Hi, I’m Erika. I’m a Japanese-English interpreter based in Tokyo.
If I tell you that I have fairies living in my head, what would you say? You may think I’m out of my mind or talking about something happened in my dream while I was asleep. But the truth is, they actually exist and live in my mind. They are the ones who make my interpretation possible and my precious partners.
It was my fourth or fifth month of interpreting training when I first recognized these girls. One day when I was translating something, a picture came up in my mind. In which there were “little Erikas,” the fairies, and each one of them had a skill related to translation. They worked so closely with each other just like the way in a manufacturing factory, and a perfect combination of their works was making my interpretation process possible.
The followings are the skills that these fairies are in charge of;
4.Search for vocabularies
5.Search for expressions
6.Search for pieces of relevant knowledge
7. Recall the memorized messages
8. Make sentences in the output language
9. Read it out loud
In addition to these girls who are responsible for the actual translation process, there are some more of them as follows;
14.Ease the panic
16. Just looking
The picture above shows nine fairies who are in charge of actual translation skills.
After I got to know my fairies, I was desperate to draw the picture I saw so that I can see them face to face. But the problem was, I didn’t have any talent for it. I never did good in my art classes in elementary school and Jr. high. At a high school, I was so happy because the art class was not mandatory. So even though I had a vivid image in my mind, I couldn’t draw it in anyways.
However, I couldn’t give it up either. I went to see one of my best friends, Yuka Tanaka and told her my story. She is a professional illustrator, and we have been close friends since when we were 4th graders. I spent enough years with her to know how talented she was, but I was so surprised to see her draw a rough sketch so fast and I was even more astonished at the fairy she painted looked precisely like the one I saw in my head. Since then she is not only my closest friend but also my personal designer and illustrator.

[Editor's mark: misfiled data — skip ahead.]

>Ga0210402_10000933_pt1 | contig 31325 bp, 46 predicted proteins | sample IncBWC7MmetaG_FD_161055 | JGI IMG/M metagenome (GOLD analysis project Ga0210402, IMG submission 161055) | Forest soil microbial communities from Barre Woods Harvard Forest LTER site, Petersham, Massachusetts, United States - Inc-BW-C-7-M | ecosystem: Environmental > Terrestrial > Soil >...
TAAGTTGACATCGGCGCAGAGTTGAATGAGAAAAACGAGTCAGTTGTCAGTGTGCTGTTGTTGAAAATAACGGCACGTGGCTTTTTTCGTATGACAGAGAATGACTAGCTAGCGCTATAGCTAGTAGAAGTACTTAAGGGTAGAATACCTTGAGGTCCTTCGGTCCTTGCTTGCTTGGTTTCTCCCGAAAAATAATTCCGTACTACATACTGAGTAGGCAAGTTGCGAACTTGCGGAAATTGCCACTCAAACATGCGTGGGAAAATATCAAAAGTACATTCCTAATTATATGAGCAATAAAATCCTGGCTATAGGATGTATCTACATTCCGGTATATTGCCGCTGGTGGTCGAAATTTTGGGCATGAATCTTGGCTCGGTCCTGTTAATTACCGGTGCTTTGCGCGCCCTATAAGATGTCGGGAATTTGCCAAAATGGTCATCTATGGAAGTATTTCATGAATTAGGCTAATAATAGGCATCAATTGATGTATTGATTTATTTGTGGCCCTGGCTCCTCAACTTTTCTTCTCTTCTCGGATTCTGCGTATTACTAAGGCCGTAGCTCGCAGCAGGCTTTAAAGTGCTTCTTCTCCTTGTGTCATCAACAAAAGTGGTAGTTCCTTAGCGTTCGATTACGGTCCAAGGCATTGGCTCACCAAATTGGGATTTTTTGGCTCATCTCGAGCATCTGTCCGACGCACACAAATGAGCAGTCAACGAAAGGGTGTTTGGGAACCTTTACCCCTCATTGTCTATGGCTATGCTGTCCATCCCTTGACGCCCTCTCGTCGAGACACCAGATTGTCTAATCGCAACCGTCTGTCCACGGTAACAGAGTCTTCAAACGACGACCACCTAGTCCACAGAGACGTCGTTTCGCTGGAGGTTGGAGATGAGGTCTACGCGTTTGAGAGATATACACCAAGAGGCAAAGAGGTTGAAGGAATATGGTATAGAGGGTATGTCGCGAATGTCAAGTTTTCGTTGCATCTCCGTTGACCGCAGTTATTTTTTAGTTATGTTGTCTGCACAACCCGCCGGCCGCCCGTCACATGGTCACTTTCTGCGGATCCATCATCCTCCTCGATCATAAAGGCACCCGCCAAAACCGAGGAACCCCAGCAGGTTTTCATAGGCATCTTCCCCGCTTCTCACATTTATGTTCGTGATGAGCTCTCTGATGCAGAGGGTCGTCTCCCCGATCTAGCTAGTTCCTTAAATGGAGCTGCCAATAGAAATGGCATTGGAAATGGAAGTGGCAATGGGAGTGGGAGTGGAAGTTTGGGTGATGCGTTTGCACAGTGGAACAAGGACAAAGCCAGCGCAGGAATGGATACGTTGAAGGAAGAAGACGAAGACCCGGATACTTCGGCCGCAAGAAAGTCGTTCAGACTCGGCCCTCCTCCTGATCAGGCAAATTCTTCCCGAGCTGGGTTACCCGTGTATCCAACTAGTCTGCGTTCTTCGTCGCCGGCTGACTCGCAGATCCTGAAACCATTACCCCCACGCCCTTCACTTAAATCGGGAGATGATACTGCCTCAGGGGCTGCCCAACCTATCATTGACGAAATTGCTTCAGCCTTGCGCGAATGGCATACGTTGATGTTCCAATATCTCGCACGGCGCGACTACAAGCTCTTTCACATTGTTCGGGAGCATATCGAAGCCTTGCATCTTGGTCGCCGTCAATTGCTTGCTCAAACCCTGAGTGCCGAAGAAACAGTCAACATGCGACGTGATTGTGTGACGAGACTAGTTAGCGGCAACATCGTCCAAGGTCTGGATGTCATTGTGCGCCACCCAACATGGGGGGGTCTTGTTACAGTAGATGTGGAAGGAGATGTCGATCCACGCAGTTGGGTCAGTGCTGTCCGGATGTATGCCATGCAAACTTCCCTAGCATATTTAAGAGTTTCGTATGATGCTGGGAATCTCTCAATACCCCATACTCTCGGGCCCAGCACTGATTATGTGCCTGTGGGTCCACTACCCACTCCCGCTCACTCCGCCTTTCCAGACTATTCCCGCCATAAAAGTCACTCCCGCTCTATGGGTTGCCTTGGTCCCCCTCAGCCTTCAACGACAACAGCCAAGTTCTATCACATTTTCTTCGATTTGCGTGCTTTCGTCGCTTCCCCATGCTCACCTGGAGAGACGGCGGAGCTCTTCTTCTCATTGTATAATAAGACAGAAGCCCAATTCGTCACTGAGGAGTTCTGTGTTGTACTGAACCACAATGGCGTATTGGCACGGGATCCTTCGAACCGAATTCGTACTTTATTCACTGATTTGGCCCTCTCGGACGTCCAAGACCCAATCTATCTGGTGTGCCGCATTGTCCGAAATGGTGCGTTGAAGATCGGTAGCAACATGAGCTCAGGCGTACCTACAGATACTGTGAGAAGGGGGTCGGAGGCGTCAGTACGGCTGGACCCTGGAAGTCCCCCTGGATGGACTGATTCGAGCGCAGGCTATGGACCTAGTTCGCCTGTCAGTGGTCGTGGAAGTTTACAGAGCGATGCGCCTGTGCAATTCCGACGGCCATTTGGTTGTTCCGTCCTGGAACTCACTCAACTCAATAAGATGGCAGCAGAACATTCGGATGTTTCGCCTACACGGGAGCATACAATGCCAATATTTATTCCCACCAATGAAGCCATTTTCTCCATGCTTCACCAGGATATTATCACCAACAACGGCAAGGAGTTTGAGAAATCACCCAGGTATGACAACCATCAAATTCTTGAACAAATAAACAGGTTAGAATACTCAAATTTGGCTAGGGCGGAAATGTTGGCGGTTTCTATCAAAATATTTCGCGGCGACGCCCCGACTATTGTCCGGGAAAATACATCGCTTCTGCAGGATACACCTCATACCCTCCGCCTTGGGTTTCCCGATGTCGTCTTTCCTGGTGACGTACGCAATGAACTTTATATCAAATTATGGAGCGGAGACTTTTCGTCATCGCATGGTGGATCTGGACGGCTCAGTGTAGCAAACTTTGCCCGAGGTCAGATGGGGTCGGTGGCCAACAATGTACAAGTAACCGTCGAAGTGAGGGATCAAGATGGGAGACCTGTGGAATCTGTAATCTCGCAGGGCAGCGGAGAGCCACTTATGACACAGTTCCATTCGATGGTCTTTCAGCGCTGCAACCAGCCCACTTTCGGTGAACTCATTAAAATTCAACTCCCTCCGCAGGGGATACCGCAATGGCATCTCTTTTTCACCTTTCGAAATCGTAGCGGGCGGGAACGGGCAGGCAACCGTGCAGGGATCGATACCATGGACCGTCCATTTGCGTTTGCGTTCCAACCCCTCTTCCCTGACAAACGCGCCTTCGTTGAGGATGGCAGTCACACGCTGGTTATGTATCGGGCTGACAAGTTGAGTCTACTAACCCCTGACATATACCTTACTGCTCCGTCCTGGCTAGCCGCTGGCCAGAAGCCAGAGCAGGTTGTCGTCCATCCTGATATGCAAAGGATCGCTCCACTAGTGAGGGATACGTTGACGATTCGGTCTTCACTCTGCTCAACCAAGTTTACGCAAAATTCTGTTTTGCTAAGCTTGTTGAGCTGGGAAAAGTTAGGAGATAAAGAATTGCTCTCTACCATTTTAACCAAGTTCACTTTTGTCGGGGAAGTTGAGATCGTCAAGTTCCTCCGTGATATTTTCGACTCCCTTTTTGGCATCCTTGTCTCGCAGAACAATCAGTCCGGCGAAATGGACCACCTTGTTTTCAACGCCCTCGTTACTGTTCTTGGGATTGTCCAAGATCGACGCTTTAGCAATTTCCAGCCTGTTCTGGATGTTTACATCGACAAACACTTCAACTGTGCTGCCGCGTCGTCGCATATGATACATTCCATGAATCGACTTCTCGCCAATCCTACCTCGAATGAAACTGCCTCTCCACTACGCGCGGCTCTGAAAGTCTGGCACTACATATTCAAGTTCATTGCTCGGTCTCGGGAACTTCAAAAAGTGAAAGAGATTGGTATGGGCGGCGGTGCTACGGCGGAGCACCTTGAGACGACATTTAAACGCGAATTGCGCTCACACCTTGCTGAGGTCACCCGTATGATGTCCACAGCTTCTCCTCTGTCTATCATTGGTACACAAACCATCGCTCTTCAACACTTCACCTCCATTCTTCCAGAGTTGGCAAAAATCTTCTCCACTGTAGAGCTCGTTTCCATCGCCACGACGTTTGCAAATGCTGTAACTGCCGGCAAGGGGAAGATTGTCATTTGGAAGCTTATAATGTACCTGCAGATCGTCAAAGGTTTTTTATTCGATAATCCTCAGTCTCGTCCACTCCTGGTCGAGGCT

I offered her to pay for the work, but she declined it. She painted the fairies for my birthday. They are the most incredible birthday gifts I’ve ever received, and I can’t thank her enough for giving lives to my images and letting me see their faces.
Following is a link to Yuka’s website. Though it’s all in Japanese, you can see some of her artworks including my fairies.
When she started working on my fairies’ illustrations, she gave me an assignment. I was asked to identify each fairy with her personality and an item unique to her skill. This task was a big, big, BIG blast! Characterizing each one of the girls meant analyzing the translation competence of my own. Skills that fairies had problems with were the ones that I had issues with. By knowing which phases I wasn’t confident of, I could make effective study plans for my interpreting training. It was such a precious opportunity that Yuka and my fairies gave me.
From my next English article, I will introduce my lovely fairies, one by one. I hope you will get to know what is happening in an interpreter’s mind during her job.